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Self-driving vehicles will have limited impact on productivity

September 19, 2016

Safety and mobility are cited as the chief advantages of self-driving vehicles, but productivity may be another. Or maybe not, say University of Michigan researchers. 
 
"Currently, in the U.S., the average occupant of a light-duty vehicle spends about an hour a day traveling—time that could potentially be put to more productive use," said Michael Sivak, research professor at the U-M Transportation Research Institute. "Indeed, increased productivity is one of the expected benefits of self-driving vehicles."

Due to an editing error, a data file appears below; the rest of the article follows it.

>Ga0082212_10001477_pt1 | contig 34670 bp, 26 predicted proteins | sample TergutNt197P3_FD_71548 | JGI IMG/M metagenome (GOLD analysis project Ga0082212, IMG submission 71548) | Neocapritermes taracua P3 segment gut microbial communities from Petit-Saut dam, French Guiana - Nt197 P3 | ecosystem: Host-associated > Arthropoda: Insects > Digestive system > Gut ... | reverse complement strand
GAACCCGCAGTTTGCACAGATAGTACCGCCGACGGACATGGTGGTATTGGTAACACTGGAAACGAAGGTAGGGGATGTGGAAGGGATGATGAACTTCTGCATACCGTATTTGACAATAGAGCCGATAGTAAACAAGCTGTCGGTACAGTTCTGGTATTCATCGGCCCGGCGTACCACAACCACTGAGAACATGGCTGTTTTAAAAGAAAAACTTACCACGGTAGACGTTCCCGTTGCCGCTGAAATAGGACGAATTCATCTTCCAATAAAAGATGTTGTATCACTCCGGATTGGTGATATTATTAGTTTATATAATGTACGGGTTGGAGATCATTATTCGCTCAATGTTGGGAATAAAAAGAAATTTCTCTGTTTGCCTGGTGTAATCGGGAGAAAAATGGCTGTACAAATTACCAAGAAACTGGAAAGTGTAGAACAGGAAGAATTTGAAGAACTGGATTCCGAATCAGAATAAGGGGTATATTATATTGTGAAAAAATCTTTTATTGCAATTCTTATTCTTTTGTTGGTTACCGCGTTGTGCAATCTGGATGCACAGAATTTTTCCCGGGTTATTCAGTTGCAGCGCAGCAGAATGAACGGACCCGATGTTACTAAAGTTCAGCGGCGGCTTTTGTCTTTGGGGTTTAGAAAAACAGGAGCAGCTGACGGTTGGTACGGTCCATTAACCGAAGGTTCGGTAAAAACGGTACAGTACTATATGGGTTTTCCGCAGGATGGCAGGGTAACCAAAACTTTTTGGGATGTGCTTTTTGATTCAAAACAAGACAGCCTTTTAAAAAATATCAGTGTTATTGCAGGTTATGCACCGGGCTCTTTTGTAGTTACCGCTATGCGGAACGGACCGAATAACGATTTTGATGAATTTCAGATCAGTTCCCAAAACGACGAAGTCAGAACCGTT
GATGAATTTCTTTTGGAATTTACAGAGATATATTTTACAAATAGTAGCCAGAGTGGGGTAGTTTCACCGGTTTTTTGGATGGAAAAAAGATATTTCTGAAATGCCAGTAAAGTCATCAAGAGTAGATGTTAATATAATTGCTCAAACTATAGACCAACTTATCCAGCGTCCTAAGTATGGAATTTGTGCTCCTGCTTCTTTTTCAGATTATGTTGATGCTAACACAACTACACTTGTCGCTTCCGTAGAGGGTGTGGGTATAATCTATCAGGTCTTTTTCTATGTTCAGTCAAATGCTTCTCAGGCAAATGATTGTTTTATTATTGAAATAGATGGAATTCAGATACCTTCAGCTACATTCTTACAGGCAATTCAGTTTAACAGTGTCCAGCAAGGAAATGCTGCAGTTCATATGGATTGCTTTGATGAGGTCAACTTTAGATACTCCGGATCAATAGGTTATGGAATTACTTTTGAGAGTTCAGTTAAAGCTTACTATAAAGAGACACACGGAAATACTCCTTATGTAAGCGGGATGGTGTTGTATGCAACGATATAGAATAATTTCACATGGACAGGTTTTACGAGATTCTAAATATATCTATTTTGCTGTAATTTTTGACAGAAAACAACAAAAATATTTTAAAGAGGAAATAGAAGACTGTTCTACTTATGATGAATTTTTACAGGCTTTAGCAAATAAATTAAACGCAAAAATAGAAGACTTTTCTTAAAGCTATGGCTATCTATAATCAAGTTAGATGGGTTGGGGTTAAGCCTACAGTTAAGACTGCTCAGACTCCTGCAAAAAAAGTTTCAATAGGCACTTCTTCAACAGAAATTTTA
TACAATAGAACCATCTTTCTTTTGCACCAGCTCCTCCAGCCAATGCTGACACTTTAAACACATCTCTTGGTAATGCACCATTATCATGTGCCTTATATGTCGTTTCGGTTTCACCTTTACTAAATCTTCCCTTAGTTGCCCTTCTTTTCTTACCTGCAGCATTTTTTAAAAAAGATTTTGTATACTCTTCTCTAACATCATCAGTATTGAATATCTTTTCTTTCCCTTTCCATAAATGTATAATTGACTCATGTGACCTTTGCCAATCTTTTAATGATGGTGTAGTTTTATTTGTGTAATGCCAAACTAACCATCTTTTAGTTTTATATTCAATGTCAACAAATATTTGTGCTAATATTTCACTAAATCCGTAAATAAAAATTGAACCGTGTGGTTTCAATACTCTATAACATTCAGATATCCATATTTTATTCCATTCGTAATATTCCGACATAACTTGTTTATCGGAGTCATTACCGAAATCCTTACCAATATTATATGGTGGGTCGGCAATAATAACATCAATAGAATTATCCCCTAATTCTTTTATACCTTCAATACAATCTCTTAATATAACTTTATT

In their new report, "Would Self-Driving Vehicles Increase Occupant Productivity?" Sivak and colleague Brandon Schoettle say that for about 62 percent of Americans, autonomous vehicles are not likely to result in an improvement in productivity. 
 
According to their data, nearly 36 percent of Americans say they would be so apprehensive that they would only watch the road, another 23 percent say they would not ride in such vehicles and 3 percent would frequently experience some level of motion sickness. 
 
Read the Michigan News article.